The needs in Waverly run 'deeper than just water': Stories from Red Cross, community volunteers

Updated: Aug 21

This is part two of two in a Vision series on Waverly, Tennessee, sharing stories from the nearby town that suffered devastating floods in August. This coverage examines the aftermath of the disaster, the help provided in the recovery effort and Waverly’s connection to the Belmont community.


After the mud-dark floodwaters receded from the streets of Waverly, Tennessee, one of the only parking lots in town not ripped to shreds by rapids sits out behind the Humphreys County Funeral Home up Main Street.


Go three blocks in any direction from the little lily-yellow funeral home at the center of town, and many of Waverly’s homes and businesses are missing from their foundations entirely. Eight-foot-deep currents tore many away on Aug. 21, and wrecking crews demolished dozens more afterward. Much of the town remains uninhabitable.


“I guess our area of Main Street was just a little higher than the lower part of Main Street, and it didn’t get to us,” said the funeral home’s owner, Steve Spann, in his Dickson drawl.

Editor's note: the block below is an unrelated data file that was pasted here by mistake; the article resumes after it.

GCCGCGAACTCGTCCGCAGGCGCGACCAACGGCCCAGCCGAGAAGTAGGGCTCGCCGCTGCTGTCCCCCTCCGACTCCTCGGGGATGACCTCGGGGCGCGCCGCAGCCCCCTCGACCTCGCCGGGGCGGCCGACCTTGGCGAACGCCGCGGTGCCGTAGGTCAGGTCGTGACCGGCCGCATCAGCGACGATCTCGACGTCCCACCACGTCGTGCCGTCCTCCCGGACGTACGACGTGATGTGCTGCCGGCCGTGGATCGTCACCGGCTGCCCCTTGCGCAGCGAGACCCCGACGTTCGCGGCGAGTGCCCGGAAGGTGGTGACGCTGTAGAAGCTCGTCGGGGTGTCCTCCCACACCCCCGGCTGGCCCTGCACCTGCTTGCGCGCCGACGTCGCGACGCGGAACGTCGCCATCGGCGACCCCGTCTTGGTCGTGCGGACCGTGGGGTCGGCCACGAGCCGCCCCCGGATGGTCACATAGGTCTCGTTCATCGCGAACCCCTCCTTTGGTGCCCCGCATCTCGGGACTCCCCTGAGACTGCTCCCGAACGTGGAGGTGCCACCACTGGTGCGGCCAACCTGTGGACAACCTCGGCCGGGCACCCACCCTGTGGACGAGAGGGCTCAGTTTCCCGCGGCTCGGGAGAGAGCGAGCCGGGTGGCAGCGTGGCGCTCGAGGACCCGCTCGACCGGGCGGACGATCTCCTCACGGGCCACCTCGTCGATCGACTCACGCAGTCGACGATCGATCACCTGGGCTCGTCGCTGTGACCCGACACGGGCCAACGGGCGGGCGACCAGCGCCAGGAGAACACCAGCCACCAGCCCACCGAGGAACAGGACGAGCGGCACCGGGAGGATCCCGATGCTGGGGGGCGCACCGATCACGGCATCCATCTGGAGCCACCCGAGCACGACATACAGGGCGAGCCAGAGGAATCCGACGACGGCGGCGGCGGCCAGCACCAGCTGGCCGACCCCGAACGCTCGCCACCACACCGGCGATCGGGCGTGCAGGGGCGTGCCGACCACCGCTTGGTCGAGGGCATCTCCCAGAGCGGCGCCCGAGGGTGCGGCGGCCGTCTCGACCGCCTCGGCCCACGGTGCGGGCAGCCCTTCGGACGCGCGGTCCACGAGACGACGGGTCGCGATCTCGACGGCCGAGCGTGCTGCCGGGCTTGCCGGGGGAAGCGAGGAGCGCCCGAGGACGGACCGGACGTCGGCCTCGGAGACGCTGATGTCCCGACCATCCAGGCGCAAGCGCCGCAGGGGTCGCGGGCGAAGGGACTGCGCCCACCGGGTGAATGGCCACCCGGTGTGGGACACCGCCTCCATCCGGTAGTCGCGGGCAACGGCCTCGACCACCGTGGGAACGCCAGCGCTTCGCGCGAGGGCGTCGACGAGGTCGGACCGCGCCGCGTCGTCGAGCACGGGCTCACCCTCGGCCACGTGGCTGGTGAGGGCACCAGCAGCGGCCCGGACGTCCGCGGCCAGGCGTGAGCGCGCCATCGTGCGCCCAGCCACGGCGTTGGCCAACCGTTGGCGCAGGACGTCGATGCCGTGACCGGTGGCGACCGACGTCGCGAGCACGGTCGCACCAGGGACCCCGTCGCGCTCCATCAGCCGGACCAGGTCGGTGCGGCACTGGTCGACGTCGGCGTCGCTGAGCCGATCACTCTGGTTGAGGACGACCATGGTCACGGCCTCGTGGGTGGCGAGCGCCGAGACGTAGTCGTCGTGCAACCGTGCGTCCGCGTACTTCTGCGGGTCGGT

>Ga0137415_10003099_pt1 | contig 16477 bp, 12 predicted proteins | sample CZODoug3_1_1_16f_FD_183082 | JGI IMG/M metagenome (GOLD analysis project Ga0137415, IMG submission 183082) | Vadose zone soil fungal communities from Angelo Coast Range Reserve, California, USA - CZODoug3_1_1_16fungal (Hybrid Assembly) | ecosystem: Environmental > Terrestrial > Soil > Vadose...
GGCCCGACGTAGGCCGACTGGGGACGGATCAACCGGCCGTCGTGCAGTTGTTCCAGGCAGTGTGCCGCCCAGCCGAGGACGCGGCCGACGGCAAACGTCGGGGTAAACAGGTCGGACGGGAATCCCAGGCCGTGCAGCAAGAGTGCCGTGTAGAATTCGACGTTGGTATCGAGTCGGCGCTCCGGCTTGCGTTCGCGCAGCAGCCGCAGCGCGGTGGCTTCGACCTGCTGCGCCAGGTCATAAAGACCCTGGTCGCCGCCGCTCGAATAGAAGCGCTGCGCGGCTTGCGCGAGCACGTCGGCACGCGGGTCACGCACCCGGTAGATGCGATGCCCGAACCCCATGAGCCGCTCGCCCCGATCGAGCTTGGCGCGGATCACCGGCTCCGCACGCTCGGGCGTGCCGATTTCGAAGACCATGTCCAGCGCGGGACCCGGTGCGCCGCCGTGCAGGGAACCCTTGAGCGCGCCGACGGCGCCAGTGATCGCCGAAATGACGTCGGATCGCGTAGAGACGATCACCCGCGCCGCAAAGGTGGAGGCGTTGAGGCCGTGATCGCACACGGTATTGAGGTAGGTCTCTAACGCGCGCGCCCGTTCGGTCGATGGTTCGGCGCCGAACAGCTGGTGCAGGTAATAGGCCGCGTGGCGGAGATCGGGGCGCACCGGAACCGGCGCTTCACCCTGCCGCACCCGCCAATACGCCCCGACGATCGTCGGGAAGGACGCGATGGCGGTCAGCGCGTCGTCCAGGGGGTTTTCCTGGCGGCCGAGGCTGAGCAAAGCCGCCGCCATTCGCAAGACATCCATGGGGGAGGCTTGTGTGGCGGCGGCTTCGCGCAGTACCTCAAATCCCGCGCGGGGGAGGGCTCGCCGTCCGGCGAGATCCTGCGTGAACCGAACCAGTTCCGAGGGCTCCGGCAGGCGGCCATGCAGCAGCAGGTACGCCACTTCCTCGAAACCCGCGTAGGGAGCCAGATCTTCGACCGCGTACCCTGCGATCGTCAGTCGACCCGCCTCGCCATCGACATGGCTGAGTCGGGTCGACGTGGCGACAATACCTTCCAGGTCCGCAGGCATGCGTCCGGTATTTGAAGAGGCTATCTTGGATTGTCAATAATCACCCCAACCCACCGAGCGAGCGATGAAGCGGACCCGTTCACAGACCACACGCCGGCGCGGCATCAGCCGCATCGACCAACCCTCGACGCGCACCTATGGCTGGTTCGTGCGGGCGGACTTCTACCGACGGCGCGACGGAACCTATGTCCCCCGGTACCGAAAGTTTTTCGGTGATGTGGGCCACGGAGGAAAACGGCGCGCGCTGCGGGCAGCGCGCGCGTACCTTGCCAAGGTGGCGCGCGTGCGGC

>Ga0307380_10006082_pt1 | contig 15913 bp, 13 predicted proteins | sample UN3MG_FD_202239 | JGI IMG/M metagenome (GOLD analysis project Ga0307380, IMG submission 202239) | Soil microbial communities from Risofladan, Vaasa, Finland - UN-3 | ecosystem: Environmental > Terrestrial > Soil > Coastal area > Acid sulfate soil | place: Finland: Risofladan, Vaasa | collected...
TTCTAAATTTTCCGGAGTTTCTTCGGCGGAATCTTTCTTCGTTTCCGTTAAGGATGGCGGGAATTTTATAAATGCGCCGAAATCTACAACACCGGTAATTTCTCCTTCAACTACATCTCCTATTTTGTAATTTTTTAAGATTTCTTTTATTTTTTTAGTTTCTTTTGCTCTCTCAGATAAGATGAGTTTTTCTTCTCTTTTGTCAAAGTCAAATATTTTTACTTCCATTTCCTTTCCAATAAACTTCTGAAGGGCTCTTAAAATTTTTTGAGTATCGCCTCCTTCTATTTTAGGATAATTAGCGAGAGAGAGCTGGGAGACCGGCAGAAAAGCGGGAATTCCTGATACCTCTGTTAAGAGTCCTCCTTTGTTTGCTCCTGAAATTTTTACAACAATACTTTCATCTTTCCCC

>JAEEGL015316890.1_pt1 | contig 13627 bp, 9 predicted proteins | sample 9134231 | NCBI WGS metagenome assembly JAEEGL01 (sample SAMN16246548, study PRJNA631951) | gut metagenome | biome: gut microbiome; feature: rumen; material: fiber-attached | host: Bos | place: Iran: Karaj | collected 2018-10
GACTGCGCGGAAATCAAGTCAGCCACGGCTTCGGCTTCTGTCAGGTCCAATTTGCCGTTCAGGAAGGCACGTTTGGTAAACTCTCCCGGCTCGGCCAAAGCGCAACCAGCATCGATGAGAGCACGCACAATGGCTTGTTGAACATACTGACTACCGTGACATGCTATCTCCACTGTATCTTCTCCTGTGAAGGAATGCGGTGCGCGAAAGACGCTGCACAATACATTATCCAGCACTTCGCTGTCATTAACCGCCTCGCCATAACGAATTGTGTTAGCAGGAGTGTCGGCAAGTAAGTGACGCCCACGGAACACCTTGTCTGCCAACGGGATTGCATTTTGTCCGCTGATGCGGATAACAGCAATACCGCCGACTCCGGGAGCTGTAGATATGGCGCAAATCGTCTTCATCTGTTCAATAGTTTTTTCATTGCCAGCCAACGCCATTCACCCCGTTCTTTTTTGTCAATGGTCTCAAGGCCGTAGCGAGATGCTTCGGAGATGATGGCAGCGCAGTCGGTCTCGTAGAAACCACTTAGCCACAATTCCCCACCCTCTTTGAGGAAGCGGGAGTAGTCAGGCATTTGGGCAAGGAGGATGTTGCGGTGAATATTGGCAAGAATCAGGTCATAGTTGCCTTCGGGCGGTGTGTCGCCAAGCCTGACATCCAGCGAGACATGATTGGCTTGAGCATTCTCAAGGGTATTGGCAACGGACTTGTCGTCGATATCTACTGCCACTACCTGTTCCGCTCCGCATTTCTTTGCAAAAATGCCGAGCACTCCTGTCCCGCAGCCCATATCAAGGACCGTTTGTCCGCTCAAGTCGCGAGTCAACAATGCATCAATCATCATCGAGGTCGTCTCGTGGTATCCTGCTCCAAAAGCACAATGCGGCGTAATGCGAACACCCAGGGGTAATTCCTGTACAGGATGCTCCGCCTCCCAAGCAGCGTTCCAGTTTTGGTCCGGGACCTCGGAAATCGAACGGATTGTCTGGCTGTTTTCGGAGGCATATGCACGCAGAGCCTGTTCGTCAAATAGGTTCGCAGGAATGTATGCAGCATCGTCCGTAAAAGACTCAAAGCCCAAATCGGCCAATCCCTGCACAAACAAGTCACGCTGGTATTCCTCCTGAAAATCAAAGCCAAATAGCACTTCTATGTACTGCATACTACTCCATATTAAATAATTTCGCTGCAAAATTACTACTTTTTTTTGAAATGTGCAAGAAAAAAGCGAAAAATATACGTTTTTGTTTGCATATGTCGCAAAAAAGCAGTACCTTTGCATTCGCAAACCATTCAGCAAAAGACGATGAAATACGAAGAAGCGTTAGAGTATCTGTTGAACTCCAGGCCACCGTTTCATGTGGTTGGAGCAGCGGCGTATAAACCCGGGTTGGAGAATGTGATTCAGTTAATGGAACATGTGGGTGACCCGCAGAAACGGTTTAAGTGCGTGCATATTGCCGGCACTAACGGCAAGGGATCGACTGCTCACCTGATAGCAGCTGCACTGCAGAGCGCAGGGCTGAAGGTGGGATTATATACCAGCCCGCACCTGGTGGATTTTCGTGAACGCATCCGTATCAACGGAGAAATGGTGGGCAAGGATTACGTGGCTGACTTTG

It’s just as well, since in the weeks that followed, both the funeral home and its parking lot stood full almost constantly.


Mourners gathered day after day, some in their darkest church clothes, others in blue collars, jeans and Red Wings, sweating in the late summer heat.


The Humphreys County Funeral Home held services for nine of the 20 people who lost their lives in the August flood, their names and visitation times appearing on the marquis out front one after the other, sometimes two in an afternoon.


“In a situation like that, you just handle all you can handle,” said Spann. “There are probably 70 or 80 funeral homes across the state of Tennessee and a few outside of Tennessee that are friends of mine that called and said, ‘Hey, can I bring you a casket? Can I bring you a hearse? Can I bring you a firetruck? Can I send some people to help?’”